Time Inc's "Manhattan Project" Is A Tablet Magazine
Wednesday, December 2, 2009; 7:03 AM
Update: Watch the demo videos.
The magazine business is hurting just like all print publications. And even if their Websites are popular, they generate one tenth the ad revenue of the print side. Since last summer, Time Inc has been working on a "Manhattan Project" to create a digital magazine for the new breed of color tablet computers soon to come to market. (Condé Nast is also working on a similar concept). Today, I got a sneak peak at a demo of the tablet magazine designed for Sports Illustrated.
The demo was shown on an HP table computer with a touchscreen, but it could easily be ported to an iPhone or an Apple iTablet, whenever that becomes available. The idea is to create something so beautiful and fluid that readers will actually want to pay for it. The cover takes up the full screen and you tap it to show a table of contents with thumbnails of the actual layout, which you can rearrange to read in any order you like. To flip through the pages you swipe with two fingers, and you can also tap to get a navigational timeline at the bottom. There is also a navigation wheel which lets you share stories via email, Facebook, or Twitter, favorite a story, go to related videos or photos interviews, other articles, or stats such as live scores.
The tablet format is much easier on the eyes than reading the same story on the Web, and you get the added bonus of full-screen slide shows or videos. You can also flip through photos within the text, while continuing to read. Sports scores and other data can be dynamically updated from the Web, or you can share stories and photos via email, Facebook, or Twitter.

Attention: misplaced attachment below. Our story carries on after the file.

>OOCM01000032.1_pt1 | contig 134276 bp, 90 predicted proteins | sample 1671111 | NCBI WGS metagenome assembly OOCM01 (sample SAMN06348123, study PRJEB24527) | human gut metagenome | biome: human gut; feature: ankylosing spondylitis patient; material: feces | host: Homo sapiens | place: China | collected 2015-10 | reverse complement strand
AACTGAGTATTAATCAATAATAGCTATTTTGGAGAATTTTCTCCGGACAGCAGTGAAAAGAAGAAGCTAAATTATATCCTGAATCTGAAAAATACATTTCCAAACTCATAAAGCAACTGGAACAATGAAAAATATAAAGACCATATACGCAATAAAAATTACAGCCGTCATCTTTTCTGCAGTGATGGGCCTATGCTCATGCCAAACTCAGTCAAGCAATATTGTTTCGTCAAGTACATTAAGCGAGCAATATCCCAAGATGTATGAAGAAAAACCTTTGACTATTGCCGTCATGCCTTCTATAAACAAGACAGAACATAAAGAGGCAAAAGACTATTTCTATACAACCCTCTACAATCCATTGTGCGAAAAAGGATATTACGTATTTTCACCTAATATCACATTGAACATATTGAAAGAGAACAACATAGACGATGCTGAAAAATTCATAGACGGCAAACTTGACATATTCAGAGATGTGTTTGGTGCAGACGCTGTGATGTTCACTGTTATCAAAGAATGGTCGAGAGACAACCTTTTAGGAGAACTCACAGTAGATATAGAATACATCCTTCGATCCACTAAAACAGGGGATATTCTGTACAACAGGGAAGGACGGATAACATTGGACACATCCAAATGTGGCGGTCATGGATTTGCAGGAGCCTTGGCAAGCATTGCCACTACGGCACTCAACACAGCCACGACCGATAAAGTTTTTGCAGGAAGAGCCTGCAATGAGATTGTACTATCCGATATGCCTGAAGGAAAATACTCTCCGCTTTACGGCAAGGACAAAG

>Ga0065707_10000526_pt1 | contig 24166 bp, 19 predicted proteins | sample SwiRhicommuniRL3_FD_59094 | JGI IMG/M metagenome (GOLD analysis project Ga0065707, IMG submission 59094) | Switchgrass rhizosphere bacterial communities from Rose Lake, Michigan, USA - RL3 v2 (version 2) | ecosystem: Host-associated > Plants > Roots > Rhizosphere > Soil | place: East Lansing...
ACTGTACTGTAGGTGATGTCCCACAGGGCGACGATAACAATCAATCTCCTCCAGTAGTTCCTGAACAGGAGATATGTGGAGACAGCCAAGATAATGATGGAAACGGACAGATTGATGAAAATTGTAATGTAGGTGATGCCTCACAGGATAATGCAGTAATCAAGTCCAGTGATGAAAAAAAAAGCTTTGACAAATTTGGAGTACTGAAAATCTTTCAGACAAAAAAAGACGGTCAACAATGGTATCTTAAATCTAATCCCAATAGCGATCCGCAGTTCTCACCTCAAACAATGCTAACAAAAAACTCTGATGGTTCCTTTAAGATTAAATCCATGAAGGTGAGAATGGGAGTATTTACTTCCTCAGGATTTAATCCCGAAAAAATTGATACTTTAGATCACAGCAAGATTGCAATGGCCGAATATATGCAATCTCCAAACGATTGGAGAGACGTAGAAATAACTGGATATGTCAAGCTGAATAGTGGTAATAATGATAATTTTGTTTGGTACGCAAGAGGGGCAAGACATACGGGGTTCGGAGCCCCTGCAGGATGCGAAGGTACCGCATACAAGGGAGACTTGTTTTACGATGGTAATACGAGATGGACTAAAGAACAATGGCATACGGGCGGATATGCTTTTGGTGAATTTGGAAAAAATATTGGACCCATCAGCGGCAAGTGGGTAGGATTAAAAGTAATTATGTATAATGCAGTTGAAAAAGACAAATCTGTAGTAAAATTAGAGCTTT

The concept was designed by David Link at the Wonderfactory, and it's all done in Adobe AIR. If I still read magazines, I'd much rather consume them in this form than on paper. My one criticism is that there weren't any links in the text I saw in the demo, but there is nothing stopping Time Inc editors from putting them in and there are ways to access data from the Web and push out content to it as well. So it is not exactly a glorified CD-ROM, but adding more links would breathe some life into it.
Terry McDonell, the editor of Sports Illustrated who showed me the demo, thinks that readers will be willing to actually pay for a digital version contained within a tablet. That remains to be seen. Josh Quittner, an editor at Time (and my former boss) who spearheaded the task force behind the digital magazine thinks of it as an app. If people are willing to pay for apps on the iPhone, why not deliver magazines as apps also? He's the one who calls it Time Inc's Manhattan Project. Hail Mary might be a better name.